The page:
Canadian pro bodybuilder and reigning Mr. Olympia Classic Physique champion, Chris Bumstead, is back in the gym and means business.
Having taken some time off to let his body recover, and fighting off a bout of Covid-19, the 27-year-old is on a mission to “get huge legs again” and has shared his routine on YouTube. “It’s the first full leg day I’ve posted for a long time”, he explains, “but I’m getting back on it. Getting huge, getting strong – and chasing my 4th Olympia title!”.
Speaking about his time away from the gym, he tells viewers “This is the longest off-season I’ve had – but that just means I have to make the most improvements I’ve ever made”.
He is not, it’s fair to say, full of enthusiasm as he arrives. “I’m still trying to muster up the energy. I got some old man knees, I’ve got some older man hips – but we’re going to make them work!”.
He starts by warming up using leg curl machines, both seated and lying. Referring to his hamstring tear in 2019, Bumstead explains it still bothers him. “Ever since I tore my hamstring it really cramps up. But it really built my mind/muscle connection”. “So pro tip – tear your hamstring if you can’t feel them – it works!” he jokes with his cameraman.
Next up he heads to the “dungeon” – the weight room where he takes on barbell squats – an exercise he’s only just begun to return to. “It’s going to be a grind” he says, with foreboding. As he adds weights he mutters, “it’s keeping me humble”.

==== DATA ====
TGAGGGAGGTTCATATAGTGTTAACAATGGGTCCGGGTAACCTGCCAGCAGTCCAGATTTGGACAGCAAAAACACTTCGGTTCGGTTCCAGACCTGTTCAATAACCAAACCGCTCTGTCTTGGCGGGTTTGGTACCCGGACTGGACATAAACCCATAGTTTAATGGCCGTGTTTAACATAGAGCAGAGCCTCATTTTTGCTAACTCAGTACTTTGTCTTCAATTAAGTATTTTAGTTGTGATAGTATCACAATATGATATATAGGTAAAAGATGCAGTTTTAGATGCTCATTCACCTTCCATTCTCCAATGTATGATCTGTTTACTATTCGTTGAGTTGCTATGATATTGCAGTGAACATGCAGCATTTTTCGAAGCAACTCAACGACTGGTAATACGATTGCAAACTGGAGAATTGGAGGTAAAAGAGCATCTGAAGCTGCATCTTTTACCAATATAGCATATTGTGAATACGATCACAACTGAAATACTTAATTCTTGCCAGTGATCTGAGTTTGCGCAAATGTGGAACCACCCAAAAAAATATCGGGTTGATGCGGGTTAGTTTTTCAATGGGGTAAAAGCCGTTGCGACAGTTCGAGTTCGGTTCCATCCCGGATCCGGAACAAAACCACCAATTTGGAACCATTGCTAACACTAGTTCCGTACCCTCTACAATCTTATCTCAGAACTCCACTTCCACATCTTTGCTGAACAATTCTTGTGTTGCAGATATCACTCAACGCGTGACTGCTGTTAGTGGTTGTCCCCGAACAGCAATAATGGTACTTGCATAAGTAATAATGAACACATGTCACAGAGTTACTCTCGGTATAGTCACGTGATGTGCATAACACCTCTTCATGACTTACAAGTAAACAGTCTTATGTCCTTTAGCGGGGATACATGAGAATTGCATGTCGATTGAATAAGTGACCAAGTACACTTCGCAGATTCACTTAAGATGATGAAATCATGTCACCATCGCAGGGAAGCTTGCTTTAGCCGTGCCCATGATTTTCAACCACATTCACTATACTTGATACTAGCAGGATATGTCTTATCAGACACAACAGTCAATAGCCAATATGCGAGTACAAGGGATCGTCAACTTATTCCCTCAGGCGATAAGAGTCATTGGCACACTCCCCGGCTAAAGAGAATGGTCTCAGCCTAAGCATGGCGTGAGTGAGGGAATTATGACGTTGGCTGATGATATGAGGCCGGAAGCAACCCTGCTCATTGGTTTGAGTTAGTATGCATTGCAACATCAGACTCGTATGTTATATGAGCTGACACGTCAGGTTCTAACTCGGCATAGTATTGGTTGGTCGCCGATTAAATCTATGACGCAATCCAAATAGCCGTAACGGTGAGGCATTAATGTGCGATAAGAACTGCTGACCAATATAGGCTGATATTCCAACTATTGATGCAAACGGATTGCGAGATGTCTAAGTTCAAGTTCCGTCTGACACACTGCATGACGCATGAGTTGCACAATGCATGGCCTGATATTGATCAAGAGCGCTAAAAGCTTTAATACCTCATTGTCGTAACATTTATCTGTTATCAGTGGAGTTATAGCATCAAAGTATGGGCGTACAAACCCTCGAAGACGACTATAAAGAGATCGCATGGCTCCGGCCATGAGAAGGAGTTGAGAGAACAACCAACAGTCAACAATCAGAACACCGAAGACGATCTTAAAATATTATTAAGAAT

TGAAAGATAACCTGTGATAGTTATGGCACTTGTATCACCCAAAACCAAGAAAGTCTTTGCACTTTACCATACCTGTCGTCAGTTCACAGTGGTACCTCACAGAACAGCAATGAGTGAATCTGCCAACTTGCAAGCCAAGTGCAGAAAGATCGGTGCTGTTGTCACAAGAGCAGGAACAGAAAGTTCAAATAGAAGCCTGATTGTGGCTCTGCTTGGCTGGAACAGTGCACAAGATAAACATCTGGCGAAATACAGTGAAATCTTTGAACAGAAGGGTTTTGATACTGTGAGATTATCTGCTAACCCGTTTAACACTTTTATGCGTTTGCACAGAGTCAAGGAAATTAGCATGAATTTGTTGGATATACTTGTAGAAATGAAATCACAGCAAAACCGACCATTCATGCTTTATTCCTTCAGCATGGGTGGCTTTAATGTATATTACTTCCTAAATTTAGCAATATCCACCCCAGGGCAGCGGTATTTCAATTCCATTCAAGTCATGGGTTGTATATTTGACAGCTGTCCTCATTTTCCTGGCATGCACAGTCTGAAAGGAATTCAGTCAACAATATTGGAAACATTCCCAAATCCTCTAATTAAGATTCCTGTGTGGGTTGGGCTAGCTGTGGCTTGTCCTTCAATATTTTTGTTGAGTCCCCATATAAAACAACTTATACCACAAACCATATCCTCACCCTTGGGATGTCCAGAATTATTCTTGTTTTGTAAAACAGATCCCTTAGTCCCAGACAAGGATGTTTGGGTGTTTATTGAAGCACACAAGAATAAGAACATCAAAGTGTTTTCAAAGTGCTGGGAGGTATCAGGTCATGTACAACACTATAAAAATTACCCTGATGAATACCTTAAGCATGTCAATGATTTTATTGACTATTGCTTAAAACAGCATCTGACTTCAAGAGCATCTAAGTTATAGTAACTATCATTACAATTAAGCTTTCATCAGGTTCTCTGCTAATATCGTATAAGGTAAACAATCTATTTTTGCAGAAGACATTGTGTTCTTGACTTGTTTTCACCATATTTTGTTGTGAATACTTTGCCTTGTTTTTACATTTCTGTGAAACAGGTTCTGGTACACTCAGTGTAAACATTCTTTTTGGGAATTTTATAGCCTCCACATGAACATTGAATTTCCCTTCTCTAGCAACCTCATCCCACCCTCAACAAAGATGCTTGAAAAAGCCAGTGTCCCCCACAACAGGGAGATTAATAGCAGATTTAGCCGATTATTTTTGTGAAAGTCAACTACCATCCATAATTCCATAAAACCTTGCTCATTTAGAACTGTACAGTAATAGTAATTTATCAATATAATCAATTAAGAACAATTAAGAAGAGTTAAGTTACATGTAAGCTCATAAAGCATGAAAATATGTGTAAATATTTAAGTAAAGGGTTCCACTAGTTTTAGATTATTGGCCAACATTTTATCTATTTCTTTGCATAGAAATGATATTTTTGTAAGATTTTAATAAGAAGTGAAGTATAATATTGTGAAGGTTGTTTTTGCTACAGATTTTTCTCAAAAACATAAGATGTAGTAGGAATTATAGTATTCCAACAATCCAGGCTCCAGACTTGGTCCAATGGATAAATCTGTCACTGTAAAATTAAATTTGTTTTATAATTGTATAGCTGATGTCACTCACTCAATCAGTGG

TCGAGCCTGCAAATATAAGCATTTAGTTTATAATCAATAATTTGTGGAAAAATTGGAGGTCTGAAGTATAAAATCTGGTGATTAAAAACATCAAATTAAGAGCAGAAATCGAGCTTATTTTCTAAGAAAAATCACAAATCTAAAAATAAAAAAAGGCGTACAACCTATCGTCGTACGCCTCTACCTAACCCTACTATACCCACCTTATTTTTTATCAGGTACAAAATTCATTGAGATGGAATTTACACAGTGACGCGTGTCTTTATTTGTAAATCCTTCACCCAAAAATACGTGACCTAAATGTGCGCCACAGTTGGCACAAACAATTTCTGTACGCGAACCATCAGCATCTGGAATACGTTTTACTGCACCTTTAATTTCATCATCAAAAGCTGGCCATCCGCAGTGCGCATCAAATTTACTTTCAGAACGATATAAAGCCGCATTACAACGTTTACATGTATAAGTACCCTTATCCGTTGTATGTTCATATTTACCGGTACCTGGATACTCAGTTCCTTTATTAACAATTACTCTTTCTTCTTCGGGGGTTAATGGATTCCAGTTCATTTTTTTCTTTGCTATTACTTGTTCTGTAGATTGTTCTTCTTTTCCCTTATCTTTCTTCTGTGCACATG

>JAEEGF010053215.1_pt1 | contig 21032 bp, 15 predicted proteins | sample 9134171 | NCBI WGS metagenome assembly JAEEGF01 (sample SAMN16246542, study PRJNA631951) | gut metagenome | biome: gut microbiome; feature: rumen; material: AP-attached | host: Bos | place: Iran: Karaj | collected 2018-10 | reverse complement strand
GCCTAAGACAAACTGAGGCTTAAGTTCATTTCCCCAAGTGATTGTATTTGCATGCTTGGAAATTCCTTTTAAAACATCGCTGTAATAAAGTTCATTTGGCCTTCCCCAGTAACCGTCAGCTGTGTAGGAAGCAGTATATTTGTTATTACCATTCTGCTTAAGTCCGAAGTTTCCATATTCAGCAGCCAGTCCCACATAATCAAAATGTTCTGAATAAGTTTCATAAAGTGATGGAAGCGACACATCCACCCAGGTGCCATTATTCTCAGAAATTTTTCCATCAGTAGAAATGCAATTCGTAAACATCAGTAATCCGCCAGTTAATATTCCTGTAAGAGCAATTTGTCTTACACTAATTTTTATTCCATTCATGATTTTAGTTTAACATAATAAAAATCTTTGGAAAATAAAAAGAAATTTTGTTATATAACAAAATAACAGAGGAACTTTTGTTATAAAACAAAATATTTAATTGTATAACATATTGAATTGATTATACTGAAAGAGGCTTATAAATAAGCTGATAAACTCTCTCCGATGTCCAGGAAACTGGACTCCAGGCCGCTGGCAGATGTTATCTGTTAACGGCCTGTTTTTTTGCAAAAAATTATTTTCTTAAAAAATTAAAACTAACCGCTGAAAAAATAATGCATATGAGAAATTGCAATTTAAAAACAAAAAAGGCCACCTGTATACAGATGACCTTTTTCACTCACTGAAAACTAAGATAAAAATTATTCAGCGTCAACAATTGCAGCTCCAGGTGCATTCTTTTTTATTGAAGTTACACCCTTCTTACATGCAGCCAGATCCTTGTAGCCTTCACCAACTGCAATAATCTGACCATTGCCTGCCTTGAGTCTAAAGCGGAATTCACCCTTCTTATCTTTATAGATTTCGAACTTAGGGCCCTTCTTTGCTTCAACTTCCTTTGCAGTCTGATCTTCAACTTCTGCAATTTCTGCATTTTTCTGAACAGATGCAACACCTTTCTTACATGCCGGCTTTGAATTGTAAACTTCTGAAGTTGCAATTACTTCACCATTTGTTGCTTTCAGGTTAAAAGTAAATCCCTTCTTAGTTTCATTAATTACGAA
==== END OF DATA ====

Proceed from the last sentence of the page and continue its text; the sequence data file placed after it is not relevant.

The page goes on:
Halfway through, he dons a pair of knee sleeves, as he’s about to go heavy. “People always ask me when to wear sleeves. Personally, I have old man knees so I just wear them for injury prevention when I go heavy. I always warm up without them so I’m not completely dependent on them, though”.
By this point, Bumstead’s heart rate is really going up. Showing his watch reveals he’s at 174. “I’m getting tired! Normally I’d be able to do that and keep my heart rate at just over 100 – but not right now”, he puffs.
He follows this with Bulgarian split squats with a dumbbell, noting that social media seems to hate this exercise “But they’re really not that bad – gotta build that booty!” he grins. Halfway through and running on empty he changes his mind. “I guess this is why people hate them!” he says.
Next, it’s hamstring curls on a Precor machine – “the Holy Grail of hamstring machines”, before finishing on calves. “I normally do calves twice a week – right now it’s once. I like to alternate the standing calf raise and the seated calf raise. I don’t do them in the same work out – I’ll destroy it for four to six sets and do the other one the next week. I find it gives a good balance. People don’t take calves seriously enough – you have to train them with the same intensity as everything else”.
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